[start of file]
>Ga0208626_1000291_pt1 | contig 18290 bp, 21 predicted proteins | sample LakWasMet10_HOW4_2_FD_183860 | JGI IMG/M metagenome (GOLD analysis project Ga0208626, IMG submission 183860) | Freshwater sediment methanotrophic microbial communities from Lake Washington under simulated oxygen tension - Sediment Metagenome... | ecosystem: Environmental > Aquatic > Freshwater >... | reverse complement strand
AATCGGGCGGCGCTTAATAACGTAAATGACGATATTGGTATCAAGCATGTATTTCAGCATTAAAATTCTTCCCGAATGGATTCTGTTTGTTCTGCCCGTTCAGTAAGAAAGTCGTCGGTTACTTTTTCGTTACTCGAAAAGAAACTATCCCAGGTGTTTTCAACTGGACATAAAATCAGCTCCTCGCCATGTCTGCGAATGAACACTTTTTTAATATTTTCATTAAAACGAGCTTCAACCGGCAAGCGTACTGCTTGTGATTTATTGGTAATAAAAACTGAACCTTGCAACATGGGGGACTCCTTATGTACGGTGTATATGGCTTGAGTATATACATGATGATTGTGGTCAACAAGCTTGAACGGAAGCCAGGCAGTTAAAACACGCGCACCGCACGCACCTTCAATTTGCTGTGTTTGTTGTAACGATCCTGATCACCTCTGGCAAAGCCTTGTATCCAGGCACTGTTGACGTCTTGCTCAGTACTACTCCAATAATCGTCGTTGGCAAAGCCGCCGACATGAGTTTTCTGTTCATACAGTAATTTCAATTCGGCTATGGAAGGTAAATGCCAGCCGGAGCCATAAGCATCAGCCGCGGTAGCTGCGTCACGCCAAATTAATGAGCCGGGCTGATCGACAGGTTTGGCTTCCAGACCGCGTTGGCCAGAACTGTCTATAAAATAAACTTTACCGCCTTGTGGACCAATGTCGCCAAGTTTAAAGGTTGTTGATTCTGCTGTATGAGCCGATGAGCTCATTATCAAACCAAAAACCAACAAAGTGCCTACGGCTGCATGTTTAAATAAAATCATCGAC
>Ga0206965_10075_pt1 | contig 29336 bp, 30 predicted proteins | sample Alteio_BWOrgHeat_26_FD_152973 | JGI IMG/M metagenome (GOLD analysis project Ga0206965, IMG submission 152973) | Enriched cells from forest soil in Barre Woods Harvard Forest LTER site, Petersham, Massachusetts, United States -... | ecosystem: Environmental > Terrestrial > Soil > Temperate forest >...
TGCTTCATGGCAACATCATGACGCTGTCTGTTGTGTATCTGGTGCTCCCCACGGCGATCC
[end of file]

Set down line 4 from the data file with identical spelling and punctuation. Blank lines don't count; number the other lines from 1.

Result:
TGCTTCATGGCAACATCATGACGCTGTCTGTTGTGTATCTGGTGCTCCCCACGGCGATCC